Sensor could aid construction of real-time pollution maps

A new sensor technology could be used to construct real-time pollution maps of cities that would be useful in understanding the health implications of local emissions and informing policy.

Duvas Technologies’ system is based on ultraviolet-absorption spectroscopy, which can detect a range of pollutants simultaneously — replacing the need for the whole set of different instruments currently used to monitor local emissions.

Currently, more than one billion people a year suffer from respiratory diseases associated with pollution and, according to the World Health Organization, more than three million a year die from its effects.  

Indeed, the UK government is currently facing the threat of a £300m fine as a result of London repeatedly falling short of EU air-pollution targets.

’In order to be able to manage a problem, you have to be able to measure it well,’ said Duvas scientist Steven Wilkins.

‘At the moment, the situation in London is that you have a very limited number of sites trying to put together a picture of what is happening across the capital.’

To test the performance of its sensors, Duvas turned to the National Physical Laboratory (NPL), which came up with a novel gas-dilution technique to simulate the trace-emission gases found at ambient concentrations in the environment.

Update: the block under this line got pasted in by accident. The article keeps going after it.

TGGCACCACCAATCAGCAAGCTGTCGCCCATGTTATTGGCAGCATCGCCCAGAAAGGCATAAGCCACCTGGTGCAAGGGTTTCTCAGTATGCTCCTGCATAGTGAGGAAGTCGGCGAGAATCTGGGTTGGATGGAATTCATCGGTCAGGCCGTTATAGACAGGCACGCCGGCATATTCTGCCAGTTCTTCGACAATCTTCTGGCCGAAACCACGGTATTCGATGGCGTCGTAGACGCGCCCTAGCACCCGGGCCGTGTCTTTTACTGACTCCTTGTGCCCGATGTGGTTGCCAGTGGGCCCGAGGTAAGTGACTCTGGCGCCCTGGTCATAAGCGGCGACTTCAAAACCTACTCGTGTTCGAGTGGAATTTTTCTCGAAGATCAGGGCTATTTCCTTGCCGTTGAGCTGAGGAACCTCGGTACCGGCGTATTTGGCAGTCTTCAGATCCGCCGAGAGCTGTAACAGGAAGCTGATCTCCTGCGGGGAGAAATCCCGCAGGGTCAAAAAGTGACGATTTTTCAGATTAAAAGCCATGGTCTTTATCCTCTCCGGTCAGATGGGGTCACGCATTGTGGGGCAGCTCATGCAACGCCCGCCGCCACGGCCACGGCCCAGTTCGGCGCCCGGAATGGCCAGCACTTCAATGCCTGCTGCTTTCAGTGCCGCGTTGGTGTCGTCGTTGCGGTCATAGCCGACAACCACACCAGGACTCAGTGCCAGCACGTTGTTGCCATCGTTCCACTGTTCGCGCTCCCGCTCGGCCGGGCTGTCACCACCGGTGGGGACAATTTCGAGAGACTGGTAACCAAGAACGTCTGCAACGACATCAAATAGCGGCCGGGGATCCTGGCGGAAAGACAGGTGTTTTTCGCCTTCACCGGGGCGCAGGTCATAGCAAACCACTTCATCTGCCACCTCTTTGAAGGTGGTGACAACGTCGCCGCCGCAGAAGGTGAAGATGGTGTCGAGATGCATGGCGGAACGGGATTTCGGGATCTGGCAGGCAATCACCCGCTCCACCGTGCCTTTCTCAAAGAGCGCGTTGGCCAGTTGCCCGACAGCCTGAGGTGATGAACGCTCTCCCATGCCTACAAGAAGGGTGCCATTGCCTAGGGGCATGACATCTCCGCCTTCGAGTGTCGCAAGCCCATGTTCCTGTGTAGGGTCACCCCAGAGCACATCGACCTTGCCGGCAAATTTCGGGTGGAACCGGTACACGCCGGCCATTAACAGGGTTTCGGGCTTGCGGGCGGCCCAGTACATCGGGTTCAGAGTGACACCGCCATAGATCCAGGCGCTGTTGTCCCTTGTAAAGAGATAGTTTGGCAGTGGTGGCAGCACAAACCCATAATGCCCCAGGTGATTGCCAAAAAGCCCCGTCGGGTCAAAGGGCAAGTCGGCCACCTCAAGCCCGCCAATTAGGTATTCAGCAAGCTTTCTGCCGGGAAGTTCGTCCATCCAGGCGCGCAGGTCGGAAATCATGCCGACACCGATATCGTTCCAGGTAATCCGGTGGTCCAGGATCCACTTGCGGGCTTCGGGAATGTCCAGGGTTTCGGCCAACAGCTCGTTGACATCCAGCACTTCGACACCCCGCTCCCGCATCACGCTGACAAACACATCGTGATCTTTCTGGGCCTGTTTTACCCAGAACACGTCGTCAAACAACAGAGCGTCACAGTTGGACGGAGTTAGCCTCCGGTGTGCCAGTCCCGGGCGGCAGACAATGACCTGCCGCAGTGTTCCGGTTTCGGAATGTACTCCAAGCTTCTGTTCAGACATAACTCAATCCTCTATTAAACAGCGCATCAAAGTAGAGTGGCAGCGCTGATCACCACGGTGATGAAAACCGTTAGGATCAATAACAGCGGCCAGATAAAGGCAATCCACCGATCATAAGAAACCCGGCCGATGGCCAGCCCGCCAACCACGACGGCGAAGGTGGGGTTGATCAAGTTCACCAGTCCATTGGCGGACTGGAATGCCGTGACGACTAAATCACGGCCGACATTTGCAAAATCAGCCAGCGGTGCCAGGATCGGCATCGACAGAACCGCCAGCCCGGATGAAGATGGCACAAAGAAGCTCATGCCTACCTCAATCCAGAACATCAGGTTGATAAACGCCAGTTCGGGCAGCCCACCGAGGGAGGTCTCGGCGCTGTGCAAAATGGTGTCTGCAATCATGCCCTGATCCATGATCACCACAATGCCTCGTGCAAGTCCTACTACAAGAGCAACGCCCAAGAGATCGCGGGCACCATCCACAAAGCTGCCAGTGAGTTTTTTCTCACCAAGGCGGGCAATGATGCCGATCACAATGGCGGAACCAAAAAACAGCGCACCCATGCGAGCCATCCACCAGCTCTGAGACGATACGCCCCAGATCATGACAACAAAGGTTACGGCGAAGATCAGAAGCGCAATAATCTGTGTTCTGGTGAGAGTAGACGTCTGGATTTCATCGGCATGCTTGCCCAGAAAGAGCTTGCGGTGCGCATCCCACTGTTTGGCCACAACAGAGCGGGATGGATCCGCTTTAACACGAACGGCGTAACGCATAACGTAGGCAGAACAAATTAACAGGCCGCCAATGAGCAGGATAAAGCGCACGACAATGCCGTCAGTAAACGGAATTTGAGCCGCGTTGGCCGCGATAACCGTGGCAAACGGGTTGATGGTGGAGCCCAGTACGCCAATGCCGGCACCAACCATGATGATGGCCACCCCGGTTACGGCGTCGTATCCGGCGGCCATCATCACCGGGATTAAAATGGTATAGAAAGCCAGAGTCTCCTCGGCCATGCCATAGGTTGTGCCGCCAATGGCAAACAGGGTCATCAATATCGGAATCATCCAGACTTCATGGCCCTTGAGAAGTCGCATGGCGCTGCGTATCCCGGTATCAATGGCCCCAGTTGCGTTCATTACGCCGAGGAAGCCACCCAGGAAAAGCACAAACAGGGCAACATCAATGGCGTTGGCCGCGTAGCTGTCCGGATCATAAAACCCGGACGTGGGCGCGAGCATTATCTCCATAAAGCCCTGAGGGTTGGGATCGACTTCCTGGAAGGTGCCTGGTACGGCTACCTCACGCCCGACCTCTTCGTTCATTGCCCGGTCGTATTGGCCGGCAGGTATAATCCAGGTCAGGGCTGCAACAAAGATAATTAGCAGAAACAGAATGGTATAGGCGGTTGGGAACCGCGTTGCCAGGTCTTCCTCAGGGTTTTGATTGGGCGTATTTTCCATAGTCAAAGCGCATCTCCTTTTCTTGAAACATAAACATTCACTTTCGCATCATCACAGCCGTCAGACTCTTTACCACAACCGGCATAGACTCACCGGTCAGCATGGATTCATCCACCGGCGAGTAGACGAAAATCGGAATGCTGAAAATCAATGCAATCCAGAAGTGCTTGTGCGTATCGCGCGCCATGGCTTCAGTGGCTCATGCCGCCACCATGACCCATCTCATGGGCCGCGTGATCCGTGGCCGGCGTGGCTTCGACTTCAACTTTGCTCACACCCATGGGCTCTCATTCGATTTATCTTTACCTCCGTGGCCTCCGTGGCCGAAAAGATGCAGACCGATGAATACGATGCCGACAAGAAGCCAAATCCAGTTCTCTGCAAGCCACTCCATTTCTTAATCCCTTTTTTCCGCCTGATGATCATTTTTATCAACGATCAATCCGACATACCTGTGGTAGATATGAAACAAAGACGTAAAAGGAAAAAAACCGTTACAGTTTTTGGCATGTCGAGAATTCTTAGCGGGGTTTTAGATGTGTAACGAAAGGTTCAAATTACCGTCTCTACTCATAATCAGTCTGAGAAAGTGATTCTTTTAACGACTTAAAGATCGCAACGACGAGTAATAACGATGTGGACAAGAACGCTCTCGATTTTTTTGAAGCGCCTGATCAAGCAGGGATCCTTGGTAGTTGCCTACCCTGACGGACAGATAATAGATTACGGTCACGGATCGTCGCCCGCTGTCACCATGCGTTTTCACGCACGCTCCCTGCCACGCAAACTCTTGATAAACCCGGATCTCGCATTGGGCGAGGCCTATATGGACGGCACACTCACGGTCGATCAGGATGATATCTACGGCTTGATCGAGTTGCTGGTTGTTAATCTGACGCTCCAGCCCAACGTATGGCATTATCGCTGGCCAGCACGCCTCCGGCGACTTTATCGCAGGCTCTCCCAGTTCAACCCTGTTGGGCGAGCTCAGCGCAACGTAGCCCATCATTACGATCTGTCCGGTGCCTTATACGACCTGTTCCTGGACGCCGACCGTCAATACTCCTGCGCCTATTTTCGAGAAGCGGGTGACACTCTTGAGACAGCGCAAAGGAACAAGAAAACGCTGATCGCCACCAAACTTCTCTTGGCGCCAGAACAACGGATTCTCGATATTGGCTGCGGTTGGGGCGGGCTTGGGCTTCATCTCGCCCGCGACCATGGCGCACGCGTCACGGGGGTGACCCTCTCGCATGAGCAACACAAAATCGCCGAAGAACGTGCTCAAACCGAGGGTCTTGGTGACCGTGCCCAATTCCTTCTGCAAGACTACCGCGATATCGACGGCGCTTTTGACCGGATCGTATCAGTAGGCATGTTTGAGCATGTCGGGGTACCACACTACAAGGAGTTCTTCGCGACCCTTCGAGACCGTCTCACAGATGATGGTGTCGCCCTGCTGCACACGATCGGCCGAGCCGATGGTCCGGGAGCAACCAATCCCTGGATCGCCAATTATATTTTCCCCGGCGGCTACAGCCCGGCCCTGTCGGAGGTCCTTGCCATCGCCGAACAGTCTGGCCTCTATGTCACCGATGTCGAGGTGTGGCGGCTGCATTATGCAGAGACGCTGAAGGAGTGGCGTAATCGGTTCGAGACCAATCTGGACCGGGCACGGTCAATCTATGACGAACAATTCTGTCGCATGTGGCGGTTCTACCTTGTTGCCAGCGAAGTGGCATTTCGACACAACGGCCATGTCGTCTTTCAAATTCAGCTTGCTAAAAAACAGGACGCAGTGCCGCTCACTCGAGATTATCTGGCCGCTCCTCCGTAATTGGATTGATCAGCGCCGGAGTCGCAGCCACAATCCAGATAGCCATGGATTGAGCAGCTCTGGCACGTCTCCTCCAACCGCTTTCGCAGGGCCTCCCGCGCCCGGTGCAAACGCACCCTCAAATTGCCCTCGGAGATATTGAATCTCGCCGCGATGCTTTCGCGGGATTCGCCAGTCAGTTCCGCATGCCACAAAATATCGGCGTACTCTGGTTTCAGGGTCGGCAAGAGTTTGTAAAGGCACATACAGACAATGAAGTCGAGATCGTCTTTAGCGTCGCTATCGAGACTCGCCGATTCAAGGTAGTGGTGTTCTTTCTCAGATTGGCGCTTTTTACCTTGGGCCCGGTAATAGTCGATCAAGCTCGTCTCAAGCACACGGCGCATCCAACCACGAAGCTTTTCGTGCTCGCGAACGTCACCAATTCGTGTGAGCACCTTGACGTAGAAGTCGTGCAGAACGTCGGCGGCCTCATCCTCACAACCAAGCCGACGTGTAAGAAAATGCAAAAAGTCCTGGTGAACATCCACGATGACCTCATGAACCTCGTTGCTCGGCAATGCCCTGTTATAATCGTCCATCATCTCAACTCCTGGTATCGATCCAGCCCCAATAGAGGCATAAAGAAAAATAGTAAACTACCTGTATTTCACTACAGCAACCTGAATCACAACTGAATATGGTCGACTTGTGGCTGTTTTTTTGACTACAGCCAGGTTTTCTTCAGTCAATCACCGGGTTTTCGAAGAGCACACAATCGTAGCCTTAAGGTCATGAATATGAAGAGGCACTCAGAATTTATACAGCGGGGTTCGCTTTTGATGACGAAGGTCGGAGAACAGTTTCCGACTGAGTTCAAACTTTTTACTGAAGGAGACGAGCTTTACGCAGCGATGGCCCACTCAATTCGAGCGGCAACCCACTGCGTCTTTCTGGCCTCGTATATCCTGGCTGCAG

The results showed that the sensors were able to respond to emissions at the level of parts per billion on a second-by-second time frame.

Once in place, the network of sensors could be used by councils to inform traffic and environmental policy, and to better understand health implications.

‘If you put our devices behind a set of traffic lights, you can see the individual pulses of pollution coming from the traffic as it pulls away. With existing methods, very often it’s averaged away and you lose sight of what’s causing the problem,’ Wilkins said.

’One challenge, however, will be in integrating the wealth of data that such a network of sensors could deliver and applying it in a useful way.

‘You can have a very large number of sensors of different types deployed and actively monitoring… the data comes back to a central server, so you can view maps of pollution overlaid with Google Earth or Google Maps, or in real time,’ Wilkins said.